ELAC B6 Speaker Review
|Pros||Fantastic sound for the price, good bass and soundstage, full range available for home theater use|
|Cons||Design is pedestrian, basic box in a basic vinyl wrap|
|Summary||They aren't the prettiest speakers on the market, but they might just be the best value. The ELAC B6 bookshelf sounds better than any speakers I've heard under $400 and sets a new benchmark for value.|
Andrew Jones is quite the name in speaker circles. Some know him from his work at TAD, producing some of the best speakers on the market regardless of price. Many more know him from his affordable line of speakers for Pioneer. I got to know him with his line of Dolby Atmos speakers for Pioneer that feature concentric drivers. Now, he is working with ELAC and has produced a brand new line of speakers for them.
The Debut line from ELAC is very affordable, and with the $280 a pair B6 bookshelf it does better than any speaker I’ve heard for the price. The exterior might be a bit plain, but the sound out-performs any bookshelf speaker I’ve heard from the $400 price range and below. Unless you’re willing to spend twice as much money per speaker, you aren’t going to do better than the ELAC B6 today.
Five speakers and three subwoofers comprise the Debut line from ELAC. There are two bookshelves, with either a 5.25” mid/woofer or a 6.5” mid/woofer, a tower with 3×5.25” mid/woofers, a center with dual 5.25” mid/woofers, and an Atmos module with a 4” mid/woofer. There is an entry-level $250 10” subwoofer, the S10, and then the S10 EQ and S12 EQ that include a built-in equalizer to correct for room issues. Even if you put together a full 7.1.4 channel Dolby Atmos and DTS:X system with the Debut speakers, you’d be paying under $2,500 for all of them.
Listening and Comparisons
For my review I just stuck with a single pair of the B6 bookshelves. With a 6.5” woofer and a 1” tweeter they are rated for frequency response down to 44Hz. Having spent weeks this year comparing almost two-dozen bookshelf speakers for The Wirecutter, I had a lot of experience with speakers in this price range. I also had my two favorites from that testing on hand: The $130 Andrew Jones designed Pioneer bookshelf, and the winning $400 Dali Zensor 1. With the B6 falling right between these two in price, it was certainly going to be interesting to see how well they stacked up.
When it comes to the physical appearance, the Dali clearly shows a level of design above the Pioneer and ELAC models. It is a bit more compact, and looks like a more expensive speaker. The ELAC B6 finish is as plain and functional as you can get. The vinyl wrap is less pleasing to the eye and the touch, and the cabinet sounds a bit less solid when you knock on it. The Pioneer has a very nice appearance for the price, with a curve that tapers towards the rear of the speaker. So the ELAC B6 isn’t really a winner in the looks department, but most of us care more about how a speaker sounds than how it looks.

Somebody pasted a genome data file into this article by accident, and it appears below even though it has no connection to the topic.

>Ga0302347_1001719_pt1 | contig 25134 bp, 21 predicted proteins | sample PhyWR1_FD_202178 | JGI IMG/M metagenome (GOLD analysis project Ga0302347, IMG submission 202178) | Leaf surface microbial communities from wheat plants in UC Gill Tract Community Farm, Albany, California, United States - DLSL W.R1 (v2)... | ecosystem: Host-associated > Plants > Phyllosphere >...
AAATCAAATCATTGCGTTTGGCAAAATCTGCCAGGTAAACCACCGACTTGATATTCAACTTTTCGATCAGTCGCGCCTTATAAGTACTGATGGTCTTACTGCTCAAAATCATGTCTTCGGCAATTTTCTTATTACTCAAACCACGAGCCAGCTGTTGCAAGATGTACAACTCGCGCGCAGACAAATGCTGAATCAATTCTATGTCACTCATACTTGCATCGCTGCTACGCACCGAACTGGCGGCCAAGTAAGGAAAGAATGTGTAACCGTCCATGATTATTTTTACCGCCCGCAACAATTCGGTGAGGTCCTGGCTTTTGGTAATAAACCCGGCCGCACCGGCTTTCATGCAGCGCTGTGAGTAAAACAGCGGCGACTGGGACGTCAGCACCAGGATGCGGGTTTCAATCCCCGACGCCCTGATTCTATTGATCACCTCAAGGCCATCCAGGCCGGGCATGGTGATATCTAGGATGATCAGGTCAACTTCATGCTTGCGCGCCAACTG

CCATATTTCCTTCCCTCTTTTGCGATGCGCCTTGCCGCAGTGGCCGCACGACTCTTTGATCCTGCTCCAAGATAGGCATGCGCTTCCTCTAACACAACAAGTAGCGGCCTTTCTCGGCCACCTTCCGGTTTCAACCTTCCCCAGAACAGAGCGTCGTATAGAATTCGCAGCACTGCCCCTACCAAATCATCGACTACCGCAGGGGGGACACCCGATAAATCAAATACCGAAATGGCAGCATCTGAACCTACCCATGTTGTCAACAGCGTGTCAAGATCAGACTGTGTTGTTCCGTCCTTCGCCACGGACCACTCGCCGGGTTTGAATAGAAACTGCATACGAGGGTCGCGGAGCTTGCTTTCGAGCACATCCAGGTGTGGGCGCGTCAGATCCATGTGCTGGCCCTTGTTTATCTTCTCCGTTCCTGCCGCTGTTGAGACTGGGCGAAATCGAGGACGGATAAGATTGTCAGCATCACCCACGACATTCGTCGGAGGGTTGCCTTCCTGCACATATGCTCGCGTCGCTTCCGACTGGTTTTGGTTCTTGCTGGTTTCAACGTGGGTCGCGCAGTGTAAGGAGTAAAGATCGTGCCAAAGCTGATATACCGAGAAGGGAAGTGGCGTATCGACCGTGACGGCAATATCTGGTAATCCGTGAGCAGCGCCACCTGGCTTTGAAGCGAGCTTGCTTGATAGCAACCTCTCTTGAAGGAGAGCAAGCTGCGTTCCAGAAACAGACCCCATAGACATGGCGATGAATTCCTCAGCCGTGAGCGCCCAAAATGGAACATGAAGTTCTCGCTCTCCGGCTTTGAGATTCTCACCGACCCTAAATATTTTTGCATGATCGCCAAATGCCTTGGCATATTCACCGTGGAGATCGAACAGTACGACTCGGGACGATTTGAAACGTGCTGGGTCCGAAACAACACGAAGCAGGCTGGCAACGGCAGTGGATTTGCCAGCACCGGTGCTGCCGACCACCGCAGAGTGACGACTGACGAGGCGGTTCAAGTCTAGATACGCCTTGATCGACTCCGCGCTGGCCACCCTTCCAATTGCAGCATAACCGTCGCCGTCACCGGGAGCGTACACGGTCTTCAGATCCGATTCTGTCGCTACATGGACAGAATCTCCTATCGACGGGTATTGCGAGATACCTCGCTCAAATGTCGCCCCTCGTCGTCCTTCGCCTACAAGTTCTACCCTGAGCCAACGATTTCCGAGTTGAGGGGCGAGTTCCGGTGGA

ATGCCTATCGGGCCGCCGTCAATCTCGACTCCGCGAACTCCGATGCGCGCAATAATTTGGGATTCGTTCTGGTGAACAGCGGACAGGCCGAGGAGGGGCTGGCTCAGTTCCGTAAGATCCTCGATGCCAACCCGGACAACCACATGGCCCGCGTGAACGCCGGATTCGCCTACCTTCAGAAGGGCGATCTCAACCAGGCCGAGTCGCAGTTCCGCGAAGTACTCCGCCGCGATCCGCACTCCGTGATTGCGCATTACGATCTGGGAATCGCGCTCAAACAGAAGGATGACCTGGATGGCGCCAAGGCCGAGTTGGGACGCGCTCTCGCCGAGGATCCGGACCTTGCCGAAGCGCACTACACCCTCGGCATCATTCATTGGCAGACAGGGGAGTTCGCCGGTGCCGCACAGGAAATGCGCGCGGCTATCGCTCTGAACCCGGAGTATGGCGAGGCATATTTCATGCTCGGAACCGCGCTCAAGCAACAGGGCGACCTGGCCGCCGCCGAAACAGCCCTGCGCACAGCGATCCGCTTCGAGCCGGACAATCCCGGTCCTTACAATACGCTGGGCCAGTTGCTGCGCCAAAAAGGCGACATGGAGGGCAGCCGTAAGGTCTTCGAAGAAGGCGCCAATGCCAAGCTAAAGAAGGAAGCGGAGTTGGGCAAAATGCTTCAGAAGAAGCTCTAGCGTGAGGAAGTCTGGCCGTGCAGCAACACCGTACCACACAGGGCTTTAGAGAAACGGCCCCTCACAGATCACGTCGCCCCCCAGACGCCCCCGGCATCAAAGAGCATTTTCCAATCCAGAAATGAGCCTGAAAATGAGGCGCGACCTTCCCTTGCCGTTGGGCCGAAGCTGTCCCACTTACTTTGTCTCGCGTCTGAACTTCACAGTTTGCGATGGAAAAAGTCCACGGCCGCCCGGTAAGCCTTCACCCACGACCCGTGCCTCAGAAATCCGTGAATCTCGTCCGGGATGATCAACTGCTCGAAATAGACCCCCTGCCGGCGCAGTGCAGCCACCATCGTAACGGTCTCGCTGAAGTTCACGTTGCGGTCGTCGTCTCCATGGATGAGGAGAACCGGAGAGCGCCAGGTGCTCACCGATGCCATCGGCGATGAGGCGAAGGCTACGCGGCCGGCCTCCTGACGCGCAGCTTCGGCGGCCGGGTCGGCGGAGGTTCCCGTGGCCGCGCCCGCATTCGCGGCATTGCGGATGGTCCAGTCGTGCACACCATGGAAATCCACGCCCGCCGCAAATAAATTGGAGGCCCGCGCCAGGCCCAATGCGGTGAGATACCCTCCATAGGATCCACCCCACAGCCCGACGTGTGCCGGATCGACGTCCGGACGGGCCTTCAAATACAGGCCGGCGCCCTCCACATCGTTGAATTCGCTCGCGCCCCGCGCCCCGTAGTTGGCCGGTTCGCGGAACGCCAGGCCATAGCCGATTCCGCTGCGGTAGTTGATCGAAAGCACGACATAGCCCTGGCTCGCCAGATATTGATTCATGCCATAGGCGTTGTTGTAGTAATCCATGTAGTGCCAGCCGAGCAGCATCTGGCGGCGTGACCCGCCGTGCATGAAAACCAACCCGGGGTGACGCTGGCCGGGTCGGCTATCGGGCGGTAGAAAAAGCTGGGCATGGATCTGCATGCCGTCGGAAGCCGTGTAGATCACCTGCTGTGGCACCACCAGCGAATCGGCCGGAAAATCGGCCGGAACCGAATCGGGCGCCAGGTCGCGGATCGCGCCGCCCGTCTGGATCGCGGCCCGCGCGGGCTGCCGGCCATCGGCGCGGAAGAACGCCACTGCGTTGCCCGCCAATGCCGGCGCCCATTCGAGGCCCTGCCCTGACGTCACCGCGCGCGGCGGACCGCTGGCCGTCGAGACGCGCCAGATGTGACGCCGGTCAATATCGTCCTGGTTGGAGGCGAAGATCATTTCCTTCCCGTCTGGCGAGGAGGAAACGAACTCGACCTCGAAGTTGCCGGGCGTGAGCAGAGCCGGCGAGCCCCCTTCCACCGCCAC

Once I hooked all the speakers up and listened to them all, the ELAC B6 showed the work put into it by Andrew Jones. The older Pioneer was instantly outclassed by the much larger and more expensive B6. Better bass, better detail, and a larger soundstage helped place it on a level far above what the Pioneer can offer. The Pioneer is a great little speaker for $130, but the B6 sounds much better than it does in every way.
With the Dali, the comparison is much closer. Surprisingly the Dali kept up in the bass department despite the smaller woofer. Listening to “Angel” from Massive Attack over and over, it was very hard to distinguish the bass response of the two models. When it comes to clarity and detail with vocals it also came up a tie. I didn’t have a speaker switch with adjustable levels to compare them instantly, but could swap between models in around 15 seconds. Relying on my audio memory for that short of a period, I struggled to choose one over the other.
Just to verify this I added in my personal KEF R300 bookshelf speakers. Once I had those, it was easy to tell the benefits of them in comparison to the ELAC or Dali. My ears weren’t failing me, the Dali and the ELAC are just very close in performance. Of course, with the ELAC selling for $120 less a pair, they certainly aren’t close in price. Even if the ELAC was only delivering 90-95% of the performance of the Dali, it was doing so at 70% of the price.
I’ve been recommending the Pioneer speakers by Andrew Jones since they were released. For the price, nothing sounded better and it was a great place to start. With his new speaker lineup from ELAC, I now will be recommending them instead if you can afford it. For $280 you aren’t going to find a better sounding bookshelf speaker today. If you want to start with a bookshelf and expand out to a Dolby Atmos theater, the lineup has you covered there as well.
The only reason I’d pick the Dali Zensor over the ELAC today is if I needed a more compact model, or wanted it in a different finish. The Dali comes in black, white, and light walnut finishes while the ELAC is limited to black. However you can’t get a Atmos module for the Dali, and you’re paying a big price premium. For almost everyone, the ELAC is the better choice and I look forward to seeing what else Andrew Jones and ELAC can create in the future. Highly recommended.